Divine Intervention Led Cornforth to Wheeling
WHEELING – Bill Conforth’s childhood dream was to play center field for the New York Yankees. Instead, through a series of twists and turns that every person’s life takes, Cornforth – a New York City native – found himself at Wheeling Park High School as a teacher and head of the Park speech team.
Cornforth joined the seminary as a 17-year-old teenager in Manhattan, then came to Wheeling as a 19-year-old aspiring priest. It was in the Friendly City he discovered his love of teaching and the theater, raised a family and honed a desire to serve the community.
Today, Cornforth serves as drama teacher and coach of the speech team at Wheeling Park that has won 35 consecutive state championships. Cornforth has been part of all 35 victories, either as an assistant or head coach. He also serves as an adjunct professor at Wheeling Jesuit University in its BOLD program, which focuses on adults seeking college degrees.
“For a guy who came to Wheeling at 19 (in 1969), Wheeling offered amazing opportunities I wouldn’t have had in a big city,” he said.
Cornforth said his journey to West Virginia actually began in 1967 when he joined the Marist Brothers seminary in Manhattan.
“The director of that seminary (Brother John Malich) really changed my life,” Cornforth said. “He was really a mentor and father figure there. What he taught us in the seminary was your life should be in service to others, and you should go to bed feeling spent.”
In 1969, Malich sent Cornforth to Wheeling to live with the Marist Brothers priests who taught at Wheeling Central Catholic High School.
“I was only 19 years old, living with older men who were teachers, so I got to see men in action who were living a life in service to others, and they were great models to me,” Cornforth said.
While living on 13th Street, he pursued his academic degree at then-Wheeling College and came to appreciate the atmosphere in Wheeling.
“My first impression of Wheeling was I just loved it at first sight,” Cornforth said. “I just loved all the urban-Victorian architecture of East Wheeling – I loved the neighborhood.
“I remember writing home to my mother that everywhere I looked, there were hills. I had never lived in a place like that, and I just loved the mixture of the urban and the hills. I loved the appearance of Wheeling from the start.”
And the New Yorker also appreciated what Wheeling had to offer.
“I loved the downtown area,” he said. “There were restaurants and bars and movie theaters, and there were people on the streets. It was like a little New York, and I was just a walk away from all of that.”
On Cornforth’s first night in Wheeling, he met a large family on Wheeling Island he would come to know very well. Cornforth went on to work with three of the family’s 12 children as educators in Ohio County Schools – current Assistant Superintendent Bernie Dolan, and his sisters, teachers Peggy and Mary.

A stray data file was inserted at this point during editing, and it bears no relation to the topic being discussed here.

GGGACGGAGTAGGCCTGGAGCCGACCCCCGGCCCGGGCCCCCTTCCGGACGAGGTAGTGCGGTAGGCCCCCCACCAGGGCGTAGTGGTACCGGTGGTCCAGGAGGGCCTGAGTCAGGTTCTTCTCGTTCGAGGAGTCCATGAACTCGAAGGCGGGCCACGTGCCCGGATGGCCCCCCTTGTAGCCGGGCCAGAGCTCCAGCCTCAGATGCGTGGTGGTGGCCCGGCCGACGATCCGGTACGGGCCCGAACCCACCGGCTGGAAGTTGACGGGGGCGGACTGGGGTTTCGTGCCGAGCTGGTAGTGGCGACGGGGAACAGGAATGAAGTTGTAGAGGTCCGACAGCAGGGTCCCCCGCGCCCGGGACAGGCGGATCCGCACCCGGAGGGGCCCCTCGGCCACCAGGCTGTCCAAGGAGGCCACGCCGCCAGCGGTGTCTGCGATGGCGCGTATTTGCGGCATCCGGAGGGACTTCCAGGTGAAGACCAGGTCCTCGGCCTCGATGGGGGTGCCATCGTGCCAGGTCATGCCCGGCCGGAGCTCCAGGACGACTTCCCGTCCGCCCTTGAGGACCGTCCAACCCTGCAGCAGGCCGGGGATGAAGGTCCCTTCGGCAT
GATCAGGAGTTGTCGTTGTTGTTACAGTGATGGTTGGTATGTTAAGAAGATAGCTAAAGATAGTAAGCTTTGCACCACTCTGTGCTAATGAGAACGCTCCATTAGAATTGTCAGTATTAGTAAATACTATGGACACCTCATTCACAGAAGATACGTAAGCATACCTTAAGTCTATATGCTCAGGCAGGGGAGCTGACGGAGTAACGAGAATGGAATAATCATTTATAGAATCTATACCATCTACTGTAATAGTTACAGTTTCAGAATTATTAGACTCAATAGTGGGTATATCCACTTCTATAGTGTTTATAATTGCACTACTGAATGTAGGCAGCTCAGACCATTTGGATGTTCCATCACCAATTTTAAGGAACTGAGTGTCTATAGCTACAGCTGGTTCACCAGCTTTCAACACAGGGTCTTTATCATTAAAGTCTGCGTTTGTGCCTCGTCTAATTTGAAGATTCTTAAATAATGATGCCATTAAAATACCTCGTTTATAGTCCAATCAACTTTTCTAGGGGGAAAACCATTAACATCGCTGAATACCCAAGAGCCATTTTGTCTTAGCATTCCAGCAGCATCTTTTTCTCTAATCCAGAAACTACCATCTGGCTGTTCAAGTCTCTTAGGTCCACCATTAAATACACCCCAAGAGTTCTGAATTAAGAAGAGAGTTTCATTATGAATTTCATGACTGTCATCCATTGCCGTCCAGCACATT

“It was the most beautiful family I ever met,” he said. “They, plus other people, gave me a wonderful impression of the city. It said ‘Friendly City,’ and I believed that.”
Cornforth soon made a friend in Wheeling who took him to a play at the Towngate Theatre, where he first saw yet another mentor in his life – Towngate Theatre founder, artistic director and actor Hal O’Leary.
“I had seen a lot of theater, but it was always Broadway,” Cornforth said. “I didn’t know theaters like the Towngate existed. I just though all the theaters in the country were in New York, Los Angeles or Chicago.”
Cornforth called O’Leary the best actor he had ever seen, and he arranged to interview him for a school project and the two became friends. Soon after, Cornforth left the seminary, began acting at Towngate himself, and graduated with a teaching degree.
He had opportunities to teach back in New York and in Washington, D.C., but took a job at St. Vincents School in Elm Grove. He thought this would allow him the opportunities to learn how best to teach, while also working with O’Leary and improving his acting skills. O’Leary also gave Cornforth an opportunity to direct at the Towngate Theatre.
A year and a half later, Cornforth left St. Vincents to take a job teaching prisoners at the West Virginia State Penitentiary in Moundsville, where he started an inmate theater group. He said it wasn’t a scary experience.
“They were just men,” Cornforth said. “If I hadn’t known where I was, I would have sensed I was in an adult education class. It was a voluntary program, and these men wanted to better their lives.”
Cornforth worked at the prison five years before starting at Wheeling Park High School in 1979, where he began as an assistant speech coach under former head coach Fran Schoolcraft. It was 10 years ago he assumed the head coach position. He works into the evenings assisting students, and even makes himself available to those who want to practice during the summer.
He still remembers the words of Malich in New York about service to others until you “are spent.”
“I try,” Cornforth said. “Yes, I feel spent. I try to be in service to others. I feel I have been. I hope I have passed it on to others. But I see so many who really live their life in service to others, and are models to me.”
Cornforth hopes the service he provides to students, the giving of himself to help them academically, with pay off when they, in turn, give of themselves to help others.